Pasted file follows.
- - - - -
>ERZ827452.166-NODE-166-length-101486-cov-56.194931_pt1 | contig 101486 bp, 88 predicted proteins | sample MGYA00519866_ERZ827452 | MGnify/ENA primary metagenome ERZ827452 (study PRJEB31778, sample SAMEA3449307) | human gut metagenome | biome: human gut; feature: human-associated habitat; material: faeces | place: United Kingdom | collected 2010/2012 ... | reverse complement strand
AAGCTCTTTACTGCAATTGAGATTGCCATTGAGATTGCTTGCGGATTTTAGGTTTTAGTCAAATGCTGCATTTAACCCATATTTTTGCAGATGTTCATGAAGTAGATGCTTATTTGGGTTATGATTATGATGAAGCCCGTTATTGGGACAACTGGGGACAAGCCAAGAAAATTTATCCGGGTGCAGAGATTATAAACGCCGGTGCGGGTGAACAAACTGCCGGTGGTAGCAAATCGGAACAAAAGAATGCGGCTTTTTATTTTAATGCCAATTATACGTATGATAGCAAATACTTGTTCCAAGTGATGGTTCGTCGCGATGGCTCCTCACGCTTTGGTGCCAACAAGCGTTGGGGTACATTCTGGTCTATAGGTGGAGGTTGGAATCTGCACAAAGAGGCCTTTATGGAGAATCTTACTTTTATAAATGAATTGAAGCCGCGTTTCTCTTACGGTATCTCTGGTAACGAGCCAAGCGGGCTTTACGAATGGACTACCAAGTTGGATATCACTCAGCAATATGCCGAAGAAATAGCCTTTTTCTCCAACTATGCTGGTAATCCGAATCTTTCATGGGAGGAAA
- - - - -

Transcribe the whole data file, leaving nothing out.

>ERZ827452.166-NODE-166-length-101486-cov-56.194931_pt1 | contig 101486 bp, 88 predicted proteins | sample MGYA00519866_ERZ827452 | MGnify/ENA primary metagenome ERZ827452 (study PRJEB31778, sample SAMEA3449307) | human gut metagenome | biome: human gut; feature: human-associated habitat; material: faeces | place: United Kingdom | collected 2010/2012 ... | reverse complement strand
AAGCTCTTTACTGCAATTGAGATTGCCATTGAGATTGCTTGCGGATTTTAGGTTTTAGTCAAATGCTGCATTTAACCCATATTTTTGCAGATGTTCATGAAGTAGATGCTTATTTGGGTTATGATTATGATGAAGCCCGTTATTGGGACAACTGGGGACAAGCCAAGAAAATTTATCCGGGTGCAGAGATTATAAACGCCGGTGCGGGTGAACAAACTGCCGGTGGTAGCAAATCGGAACAAAAGAATGCGGCTTTTTATTTTAATGCCAATTATACGTATGATAGCAAATACTTGTTCCAAGTGATGGTTCGTCGCGATGGCTCCTCACGCTTTGGTGCCAACAAGCGTTGGGGTACATTCTGGTCTATAGGTGGAGGTTGGAATCTGCACAAAGAGGCCTTTATGGAGAATCTTACTTTTATAAATGAATTGAAGCCGCGTTTCTCTTACGGTATCTCTGGTAACGAGCCAAGCGGGCTTTACGAATGGACTACCAAGTTGGATATCACTCAGCAATATGCCGAAGAAATAGCCTTTTTCTCCAACTATGCTGGTAATCCGAATCTTTCATGGGAGGAAA